The UAE has been running an aggressive PR campaign in the U.S. to win support for its state-sponsored airlines. A new report by the U.S.-UAE Business Council goes as far to exalt the benefits to U.S. workers from the commercial aviation partnership between the U.S. and the U.A.E. However, the report fails to mention that Emirates and Etihad’s expansion poses a direct threat to U.S. pilot and aviation jobs. While the report heralds the value of this aviation “partnership”, only 2 of the 13 daily U.S. – UAE nonstop flights are operated by U.S. airlines. No U.S. airline whatsoever flies into or out of Abu Dhabi. Furthermore, the UAE airlines do not adhere to labor relations rules at all similar to those that govern our domestic carriers, and operate at a competitive cost advantage thanks to the UAE’s favorable tax and regulatory structure.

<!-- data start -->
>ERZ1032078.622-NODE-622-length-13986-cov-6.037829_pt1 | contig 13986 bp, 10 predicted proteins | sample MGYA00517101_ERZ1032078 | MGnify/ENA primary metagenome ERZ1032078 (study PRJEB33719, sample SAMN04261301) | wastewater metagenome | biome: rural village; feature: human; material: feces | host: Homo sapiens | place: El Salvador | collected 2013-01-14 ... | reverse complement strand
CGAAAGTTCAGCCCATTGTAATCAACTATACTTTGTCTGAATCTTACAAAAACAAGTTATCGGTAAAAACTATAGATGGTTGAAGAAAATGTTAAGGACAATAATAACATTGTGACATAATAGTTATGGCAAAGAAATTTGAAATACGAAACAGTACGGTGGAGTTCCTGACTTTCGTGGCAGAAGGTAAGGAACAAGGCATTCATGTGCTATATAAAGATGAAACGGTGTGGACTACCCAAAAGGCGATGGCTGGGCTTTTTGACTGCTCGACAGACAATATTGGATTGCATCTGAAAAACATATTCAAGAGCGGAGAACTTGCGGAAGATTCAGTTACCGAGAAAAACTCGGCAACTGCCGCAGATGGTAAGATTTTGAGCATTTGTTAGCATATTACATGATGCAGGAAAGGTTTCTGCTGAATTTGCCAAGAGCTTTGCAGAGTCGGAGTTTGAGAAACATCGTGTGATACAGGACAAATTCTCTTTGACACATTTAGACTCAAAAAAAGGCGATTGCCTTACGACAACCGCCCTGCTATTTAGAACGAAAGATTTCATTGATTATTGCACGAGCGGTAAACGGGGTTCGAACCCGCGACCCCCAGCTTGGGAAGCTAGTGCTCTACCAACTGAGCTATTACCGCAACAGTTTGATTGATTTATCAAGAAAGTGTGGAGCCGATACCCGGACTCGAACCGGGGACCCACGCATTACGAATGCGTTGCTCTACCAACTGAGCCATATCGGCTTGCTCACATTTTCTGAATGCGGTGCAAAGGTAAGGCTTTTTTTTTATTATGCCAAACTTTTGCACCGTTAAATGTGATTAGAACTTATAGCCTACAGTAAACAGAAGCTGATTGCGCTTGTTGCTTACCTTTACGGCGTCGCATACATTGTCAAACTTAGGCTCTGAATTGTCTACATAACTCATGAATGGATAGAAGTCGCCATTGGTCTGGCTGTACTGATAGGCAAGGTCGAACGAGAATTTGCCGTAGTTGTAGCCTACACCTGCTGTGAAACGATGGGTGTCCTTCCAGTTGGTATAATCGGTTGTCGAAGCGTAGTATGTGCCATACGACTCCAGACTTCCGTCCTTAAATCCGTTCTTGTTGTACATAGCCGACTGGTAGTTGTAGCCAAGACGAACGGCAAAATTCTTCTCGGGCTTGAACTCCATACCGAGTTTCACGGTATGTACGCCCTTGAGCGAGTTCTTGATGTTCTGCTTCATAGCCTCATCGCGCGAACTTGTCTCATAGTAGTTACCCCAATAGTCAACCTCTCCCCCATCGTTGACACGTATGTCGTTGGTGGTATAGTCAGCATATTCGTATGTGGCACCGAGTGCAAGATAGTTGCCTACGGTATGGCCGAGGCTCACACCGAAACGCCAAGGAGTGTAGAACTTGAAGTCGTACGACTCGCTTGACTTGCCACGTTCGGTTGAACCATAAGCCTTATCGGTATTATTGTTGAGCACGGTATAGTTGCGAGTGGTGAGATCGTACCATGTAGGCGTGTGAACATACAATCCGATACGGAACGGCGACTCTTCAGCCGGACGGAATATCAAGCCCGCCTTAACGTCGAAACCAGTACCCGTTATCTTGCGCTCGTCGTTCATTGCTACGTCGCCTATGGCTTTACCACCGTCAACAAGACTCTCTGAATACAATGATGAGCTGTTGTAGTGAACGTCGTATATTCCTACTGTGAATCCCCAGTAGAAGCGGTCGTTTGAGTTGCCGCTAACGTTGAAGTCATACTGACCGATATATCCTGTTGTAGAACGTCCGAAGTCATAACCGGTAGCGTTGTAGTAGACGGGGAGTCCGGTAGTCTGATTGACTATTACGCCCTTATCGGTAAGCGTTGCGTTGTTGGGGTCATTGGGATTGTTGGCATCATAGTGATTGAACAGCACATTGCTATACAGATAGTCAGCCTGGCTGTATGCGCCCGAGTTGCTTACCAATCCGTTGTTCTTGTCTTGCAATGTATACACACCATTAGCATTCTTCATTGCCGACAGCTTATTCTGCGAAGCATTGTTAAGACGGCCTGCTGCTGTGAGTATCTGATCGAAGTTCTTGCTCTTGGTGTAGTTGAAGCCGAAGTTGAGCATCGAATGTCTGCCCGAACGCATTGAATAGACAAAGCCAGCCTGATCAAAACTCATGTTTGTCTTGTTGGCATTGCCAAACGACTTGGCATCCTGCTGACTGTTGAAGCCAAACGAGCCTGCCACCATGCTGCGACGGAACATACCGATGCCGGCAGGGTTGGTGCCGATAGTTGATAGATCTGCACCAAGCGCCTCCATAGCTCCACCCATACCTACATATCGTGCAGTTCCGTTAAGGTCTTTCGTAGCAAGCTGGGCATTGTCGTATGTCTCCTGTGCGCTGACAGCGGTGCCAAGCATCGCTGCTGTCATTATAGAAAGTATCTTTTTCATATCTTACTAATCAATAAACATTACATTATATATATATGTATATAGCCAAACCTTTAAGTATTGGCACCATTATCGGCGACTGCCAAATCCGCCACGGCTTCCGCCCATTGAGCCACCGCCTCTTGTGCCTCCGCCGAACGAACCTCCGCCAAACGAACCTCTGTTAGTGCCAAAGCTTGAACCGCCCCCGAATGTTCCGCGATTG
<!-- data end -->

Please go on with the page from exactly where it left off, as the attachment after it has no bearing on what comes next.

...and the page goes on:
Increased international air travel certainly has the potential to deliver economic benefits to the U.S. However, the U.S. government should be promoting policies that ensure U.S. aviation jobs are protected as this expansion occurs – and that requires supporting policies that promote the growth and success of our domestic airlines. As a starting point, ALPA has proposed reducing the tax burden on U.S. airlines, maintaining strong foreign ownership and cabotage restrictions, and avoiding gifting one sided advantages to foreign competitors such as the creation of a CBP pre-clearance facility at Abu Dhabi airport. You can read more about our policy proposals in our Leveling the Playing Field White Paper here.